End of Year Resolutions You Can Set Right Now!
November 12, 2019
Barbiturates are a class of synthetic drug that acts as a central nervous system suppressant. Introduced to the medical and scientific world in the early 1900s, they revolutionized the treatment of psychiatric and neurological disorders including several that were previously untreatable. Adolf von Baeyer, founder of the Baeyer Chemical Company -now Bayer Pharmaceuticals-, is credited with introducing barbiturates through the synthesis of Malonyl urea (barbituric acid). He was awarded the Nobel Peace Prize in Chemistry in 1905 for his contributions.
When dealing with the central nervous system, drugs are typically divided into two categories: suppressant or stimulant.
Those that fall into the suppressant category act by slowing down brain activity, inducing a drowsy or calming state. Barbiturates, alcohol, and narcotics are all categorized as suppressants. Most depressants work by activating production of the neurotransmitter gamma-aminobutyric acid (GABA), which is responsible for the process of falling to sleep. People who use depressants regularly over an extended period of time are likely to develop a tolerance, causing them to up the dosage and risk accidental overdosing.
Stimulants such as caffeine, adderall, and methamphetamine cause the opposite effect. They flood the system with dopamine and norepinephrine, the chemicals responsible for pleasure, happiness, and excitement of the ‘fight or flight’ reflex. Symptoms such as insomnia, increased heart rate, irritability, and aggression are common with stimulant use. People using stimulants also run the risk of overdosing due to increased tolerance.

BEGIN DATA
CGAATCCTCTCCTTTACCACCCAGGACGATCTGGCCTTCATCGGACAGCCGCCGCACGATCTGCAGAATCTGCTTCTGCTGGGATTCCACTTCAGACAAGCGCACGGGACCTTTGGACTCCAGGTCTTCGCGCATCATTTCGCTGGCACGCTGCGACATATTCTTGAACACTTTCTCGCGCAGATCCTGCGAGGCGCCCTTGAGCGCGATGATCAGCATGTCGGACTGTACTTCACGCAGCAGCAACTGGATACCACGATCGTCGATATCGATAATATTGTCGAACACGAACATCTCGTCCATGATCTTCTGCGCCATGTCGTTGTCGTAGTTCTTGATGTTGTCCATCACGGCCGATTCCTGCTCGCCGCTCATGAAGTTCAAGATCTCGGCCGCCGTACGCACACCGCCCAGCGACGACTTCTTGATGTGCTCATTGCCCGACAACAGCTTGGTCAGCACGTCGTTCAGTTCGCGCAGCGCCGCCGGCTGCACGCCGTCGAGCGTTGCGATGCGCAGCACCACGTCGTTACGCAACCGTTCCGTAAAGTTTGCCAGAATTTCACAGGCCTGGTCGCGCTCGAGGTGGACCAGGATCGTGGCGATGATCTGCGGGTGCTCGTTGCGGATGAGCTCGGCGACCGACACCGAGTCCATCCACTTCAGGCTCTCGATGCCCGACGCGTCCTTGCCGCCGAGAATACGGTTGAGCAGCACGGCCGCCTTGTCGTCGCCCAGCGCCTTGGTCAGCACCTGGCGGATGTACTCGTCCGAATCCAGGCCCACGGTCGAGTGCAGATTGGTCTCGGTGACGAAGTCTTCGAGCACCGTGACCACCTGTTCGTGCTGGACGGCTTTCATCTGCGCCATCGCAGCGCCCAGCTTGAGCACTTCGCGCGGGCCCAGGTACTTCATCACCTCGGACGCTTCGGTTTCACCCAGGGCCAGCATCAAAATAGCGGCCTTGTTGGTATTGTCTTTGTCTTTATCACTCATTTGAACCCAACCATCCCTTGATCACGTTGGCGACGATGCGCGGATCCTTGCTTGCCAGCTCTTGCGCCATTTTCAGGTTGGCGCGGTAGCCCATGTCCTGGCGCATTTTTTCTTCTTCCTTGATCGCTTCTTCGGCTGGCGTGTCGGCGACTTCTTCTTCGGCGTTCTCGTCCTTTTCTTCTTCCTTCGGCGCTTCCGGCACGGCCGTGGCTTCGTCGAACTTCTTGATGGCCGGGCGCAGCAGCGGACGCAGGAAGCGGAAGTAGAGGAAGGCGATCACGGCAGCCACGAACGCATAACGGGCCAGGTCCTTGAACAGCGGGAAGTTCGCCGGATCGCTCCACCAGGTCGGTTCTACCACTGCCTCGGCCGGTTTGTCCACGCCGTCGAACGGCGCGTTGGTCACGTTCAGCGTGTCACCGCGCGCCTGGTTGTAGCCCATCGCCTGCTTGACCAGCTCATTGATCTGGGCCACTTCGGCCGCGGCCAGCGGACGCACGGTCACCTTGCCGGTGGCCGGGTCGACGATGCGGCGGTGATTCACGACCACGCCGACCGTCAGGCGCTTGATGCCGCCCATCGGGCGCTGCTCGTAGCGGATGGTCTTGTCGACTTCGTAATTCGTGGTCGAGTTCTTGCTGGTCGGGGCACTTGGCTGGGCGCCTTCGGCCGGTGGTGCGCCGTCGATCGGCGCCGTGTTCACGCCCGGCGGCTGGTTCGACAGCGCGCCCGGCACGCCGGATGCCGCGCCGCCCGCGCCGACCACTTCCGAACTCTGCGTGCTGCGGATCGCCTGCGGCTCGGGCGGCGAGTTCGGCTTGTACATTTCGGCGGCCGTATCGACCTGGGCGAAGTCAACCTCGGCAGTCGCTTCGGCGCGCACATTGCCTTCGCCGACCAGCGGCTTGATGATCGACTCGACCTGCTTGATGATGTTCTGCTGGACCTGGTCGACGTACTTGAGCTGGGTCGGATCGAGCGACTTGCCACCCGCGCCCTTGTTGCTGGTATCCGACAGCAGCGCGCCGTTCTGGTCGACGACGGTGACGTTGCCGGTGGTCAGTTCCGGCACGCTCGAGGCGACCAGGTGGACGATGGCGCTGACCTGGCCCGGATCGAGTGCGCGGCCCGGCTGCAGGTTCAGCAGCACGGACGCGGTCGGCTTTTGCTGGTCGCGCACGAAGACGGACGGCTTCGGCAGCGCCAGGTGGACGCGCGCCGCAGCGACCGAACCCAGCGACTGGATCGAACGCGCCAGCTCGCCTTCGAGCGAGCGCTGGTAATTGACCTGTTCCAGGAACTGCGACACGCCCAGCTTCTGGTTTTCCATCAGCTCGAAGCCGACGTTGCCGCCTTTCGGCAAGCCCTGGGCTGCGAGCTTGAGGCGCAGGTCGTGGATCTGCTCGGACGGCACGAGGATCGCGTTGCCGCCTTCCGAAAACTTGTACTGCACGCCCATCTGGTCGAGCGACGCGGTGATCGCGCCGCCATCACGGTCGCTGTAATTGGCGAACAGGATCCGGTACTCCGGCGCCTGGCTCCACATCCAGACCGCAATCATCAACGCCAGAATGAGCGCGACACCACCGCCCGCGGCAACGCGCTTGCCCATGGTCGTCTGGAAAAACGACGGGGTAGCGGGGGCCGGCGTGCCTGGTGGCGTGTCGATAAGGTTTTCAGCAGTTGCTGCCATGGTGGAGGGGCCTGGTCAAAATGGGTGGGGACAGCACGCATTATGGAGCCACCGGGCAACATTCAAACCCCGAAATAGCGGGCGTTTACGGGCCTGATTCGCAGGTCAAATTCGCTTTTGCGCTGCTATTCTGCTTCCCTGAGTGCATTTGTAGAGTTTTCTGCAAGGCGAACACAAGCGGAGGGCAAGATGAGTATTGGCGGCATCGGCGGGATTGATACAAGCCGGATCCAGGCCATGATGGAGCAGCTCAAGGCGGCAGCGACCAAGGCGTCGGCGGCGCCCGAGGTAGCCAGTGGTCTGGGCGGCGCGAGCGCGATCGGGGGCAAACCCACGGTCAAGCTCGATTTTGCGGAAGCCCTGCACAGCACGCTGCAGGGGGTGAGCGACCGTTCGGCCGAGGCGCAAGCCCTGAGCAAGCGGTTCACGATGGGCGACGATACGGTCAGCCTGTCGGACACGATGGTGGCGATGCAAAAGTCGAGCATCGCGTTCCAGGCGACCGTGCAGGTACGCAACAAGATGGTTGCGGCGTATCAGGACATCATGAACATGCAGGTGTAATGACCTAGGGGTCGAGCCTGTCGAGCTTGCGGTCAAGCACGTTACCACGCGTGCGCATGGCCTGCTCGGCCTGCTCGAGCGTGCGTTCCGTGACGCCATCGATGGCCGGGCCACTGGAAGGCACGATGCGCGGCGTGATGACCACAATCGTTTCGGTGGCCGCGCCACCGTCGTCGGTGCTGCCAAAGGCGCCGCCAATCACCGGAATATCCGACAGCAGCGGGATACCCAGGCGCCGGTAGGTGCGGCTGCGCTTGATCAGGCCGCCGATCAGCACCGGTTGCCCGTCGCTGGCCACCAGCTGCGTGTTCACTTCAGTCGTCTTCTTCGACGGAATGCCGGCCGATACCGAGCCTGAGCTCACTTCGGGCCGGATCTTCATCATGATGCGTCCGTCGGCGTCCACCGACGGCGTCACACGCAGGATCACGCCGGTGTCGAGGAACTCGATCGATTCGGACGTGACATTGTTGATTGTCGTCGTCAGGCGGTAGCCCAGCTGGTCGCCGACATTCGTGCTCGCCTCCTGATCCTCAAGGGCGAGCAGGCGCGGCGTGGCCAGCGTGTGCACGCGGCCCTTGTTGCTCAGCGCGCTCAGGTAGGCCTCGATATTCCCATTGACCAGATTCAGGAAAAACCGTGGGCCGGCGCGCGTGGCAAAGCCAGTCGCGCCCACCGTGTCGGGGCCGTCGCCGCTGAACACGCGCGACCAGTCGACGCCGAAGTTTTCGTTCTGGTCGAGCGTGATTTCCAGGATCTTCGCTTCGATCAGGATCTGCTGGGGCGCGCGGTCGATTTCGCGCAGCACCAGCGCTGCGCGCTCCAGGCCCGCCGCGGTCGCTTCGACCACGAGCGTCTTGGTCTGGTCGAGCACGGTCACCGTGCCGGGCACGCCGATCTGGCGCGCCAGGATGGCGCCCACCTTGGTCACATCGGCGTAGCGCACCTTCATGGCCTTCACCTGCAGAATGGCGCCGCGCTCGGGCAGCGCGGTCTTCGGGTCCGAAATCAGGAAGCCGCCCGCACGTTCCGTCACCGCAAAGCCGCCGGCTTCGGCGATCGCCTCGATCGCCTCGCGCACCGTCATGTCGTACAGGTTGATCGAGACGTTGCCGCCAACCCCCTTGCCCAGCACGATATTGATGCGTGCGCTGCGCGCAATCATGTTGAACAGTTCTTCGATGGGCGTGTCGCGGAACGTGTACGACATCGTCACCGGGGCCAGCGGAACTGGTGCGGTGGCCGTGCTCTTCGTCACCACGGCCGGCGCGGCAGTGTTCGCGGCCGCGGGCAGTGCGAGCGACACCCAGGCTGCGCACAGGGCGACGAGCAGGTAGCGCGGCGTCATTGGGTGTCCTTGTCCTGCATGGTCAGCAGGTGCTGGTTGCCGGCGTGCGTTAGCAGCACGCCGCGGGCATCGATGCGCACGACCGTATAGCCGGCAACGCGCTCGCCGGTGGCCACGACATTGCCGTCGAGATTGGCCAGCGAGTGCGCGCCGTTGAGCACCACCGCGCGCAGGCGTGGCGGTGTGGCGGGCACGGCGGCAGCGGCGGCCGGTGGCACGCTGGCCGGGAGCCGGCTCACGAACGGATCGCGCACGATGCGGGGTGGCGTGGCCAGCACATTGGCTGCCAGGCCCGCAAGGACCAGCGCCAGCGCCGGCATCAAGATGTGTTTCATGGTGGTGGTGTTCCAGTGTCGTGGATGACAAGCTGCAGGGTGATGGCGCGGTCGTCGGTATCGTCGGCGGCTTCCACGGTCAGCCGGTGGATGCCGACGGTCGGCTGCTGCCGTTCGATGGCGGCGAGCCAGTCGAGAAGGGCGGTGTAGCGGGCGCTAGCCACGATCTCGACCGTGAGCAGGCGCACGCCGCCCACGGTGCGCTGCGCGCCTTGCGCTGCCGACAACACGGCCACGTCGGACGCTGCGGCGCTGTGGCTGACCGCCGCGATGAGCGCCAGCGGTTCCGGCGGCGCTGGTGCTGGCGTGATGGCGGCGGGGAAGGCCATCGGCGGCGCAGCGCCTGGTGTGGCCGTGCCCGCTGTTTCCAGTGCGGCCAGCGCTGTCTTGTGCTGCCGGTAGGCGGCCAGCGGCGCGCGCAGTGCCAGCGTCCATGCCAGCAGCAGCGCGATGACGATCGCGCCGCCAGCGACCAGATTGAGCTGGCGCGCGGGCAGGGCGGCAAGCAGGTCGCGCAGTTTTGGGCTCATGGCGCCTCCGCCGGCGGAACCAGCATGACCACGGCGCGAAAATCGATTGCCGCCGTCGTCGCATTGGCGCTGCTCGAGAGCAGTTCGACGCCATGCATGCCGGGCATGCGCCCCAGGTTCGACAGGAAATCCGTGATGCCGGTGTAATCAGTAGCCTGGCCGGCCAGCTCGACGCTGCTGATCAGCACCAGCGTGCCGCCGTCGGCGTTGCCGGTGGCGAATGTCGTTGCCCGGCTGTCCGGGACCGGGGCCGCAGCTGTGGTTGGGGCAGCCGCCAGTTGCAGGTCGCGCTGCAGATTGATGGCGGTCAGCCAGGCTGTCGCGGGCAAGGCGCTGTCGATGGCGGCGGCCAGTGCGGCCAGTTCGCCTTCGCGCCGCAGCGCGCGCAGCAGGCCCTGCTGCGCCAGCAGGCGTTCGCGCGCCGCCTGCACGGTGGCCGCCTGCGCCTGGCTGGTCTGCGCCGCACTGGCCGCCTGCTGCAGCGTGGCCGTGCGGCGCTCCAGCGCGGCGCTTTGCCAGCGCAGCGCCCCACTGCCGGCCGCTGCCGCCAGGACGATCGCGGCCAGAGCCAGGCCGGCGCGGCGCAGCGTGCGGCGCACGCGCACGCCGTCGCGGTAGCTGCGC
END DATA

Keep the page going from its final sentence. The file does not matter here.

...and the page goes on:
As one of the oldest form of sedative, barbiturates were one of the first medicinal treatments for schizophrenia, psychosis, neurosis, and epilepsy. The effects of barbiturates range from mild sedation to complete anesthesia. Barbiturates as anesthetics revolutionized surgical procedures by also introducing the possibility of partial anesthesia. The introduction of barbiturates pioneered the intravenous delivery of anesthetics, allowing faster effects and greater control of doses. Early applications also included use as anxiolytics and hypnotics for those suffering severe anxiety and emotional problems. Barbiturates are rarely prescribed today due to safety concerns.
Improper use of barbiturates can be incredibly dangerous. Like other suppressants, barbiturates cause drowsiness, impaired motor function, and dulled mental awareness. Small doses of barbiturates may causes reactions similar to intoxication, such as slurred speech, stumbling, and confusion. Because it interacts with the central nervous system, improper dosage of barbiturates can cause severe brain damage, coma, and death.
Barbiturate abuse has been on the incline over the last 10 years. This is primarily because users of other stimulants such as cocaine and methamphetamine use supressants to counteract the effects of the drug. This method of “coming down” is believed to negate any negative side effects, however it is extremely dangerous due to the possibility of overwhelming the central nervous system and causing severe, irreparable damage.
Others who abuse barbiturates want to experience the drowsy, ‘drunken’ feeling caused by depressents. Teenagers especially seek the loss of inhibitions and euphoria caused by barbiturates suppressing the thought centers of the brain, often unaware of the dangers of abuse. People suffering from severe anxiety or neurosis may find themselves dependent on barbiturates to properly function on a daily basis. Those prescribed barbiturates for physical pain or management of psychological problems are especially prone to becoming dependent.
Because barbiturates are a category of drug with different subsects, there are an assortment of street names, such as